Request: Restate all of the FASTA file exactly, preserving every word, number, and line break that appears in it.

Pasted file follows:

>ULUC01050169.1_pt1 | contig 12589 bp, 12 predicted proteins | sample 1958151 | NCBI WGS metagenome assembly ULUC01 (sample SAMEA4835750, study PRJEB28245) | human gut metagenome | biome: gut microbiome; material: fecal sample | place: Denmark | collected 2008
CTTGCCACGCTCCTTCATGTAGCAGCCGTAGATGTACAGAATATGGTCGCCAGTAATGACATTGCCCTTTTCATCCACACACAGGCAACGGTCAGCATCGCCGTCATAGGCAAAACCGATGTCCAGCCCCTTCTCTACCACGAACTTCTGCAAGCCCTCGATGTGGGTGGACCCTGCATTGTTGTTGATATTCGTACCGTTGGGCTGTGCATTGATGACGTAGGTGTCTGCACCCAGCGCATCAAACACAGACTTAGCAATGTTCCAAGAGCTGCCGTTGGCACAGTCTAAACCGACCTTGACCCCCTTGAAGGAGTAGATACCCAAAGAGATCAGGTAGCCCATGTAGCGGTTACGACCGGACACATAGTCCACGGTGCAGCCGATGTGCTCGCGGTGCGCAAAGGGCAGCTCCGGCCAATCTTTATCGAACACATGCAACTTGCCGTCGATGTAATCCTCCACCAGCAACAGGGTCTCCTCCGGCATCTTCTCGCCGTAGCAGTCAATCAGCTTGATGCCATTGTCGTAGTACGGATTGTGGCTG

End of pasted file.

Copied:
>ULUC01050169.1_pt1 | contig 12589 bp, 12 predicted proteins | sample 1958151 | NCBI WGS metagenome assembly ULUC01 (sample SAMEA4835750, study PRJEB28245) | human gut metagenome | biome: gut microbiome; material: fecal sample | place: Denmark | collected 2008
CTTGCCACGCTCCTTCATGTAGCAGCCGTAGATGTACAGAATATGGTCGCCAGTAATGACATTGCCCTTTTCATCCACACACAGGCAACGGTCAGCATCGCCGTCATAGGCAAAACCGATGTCCAGCCCCTTCTCTACCACGAACTTCTGCAAGCCCTCGATGTGGGTGGACCCTGCATTGTTGTTGATATTCGTACCGTTGGGCTGTGCATTGATGACGTAGGTGTCTGCACCCAGCGCATCAAACACAGACTTAGCAATGTTCCAAGAGCTGCCGTTGGCACAGTCTAAACCGACCTTGACCCCCTTGAAGGAGTAGATACCCAAAGAGATCAGGTAGCCCATGTAGCGGTTACGACCGGACACATAGTCCACGGTGCAGCCGATGTGCTCGCGGTGCGCAAAGGGCAGCTCCGGCCAATCTTTATCGAACACATGCAACTTGCCGTCGATGTAATCCTCCACCAGCAACAGGGTCTCCTCCGGCATCTTCTCGCCGTAGCAGTCAATCAGCTTGATGCCATTGTCGTAGTACGGATTGTGGCTG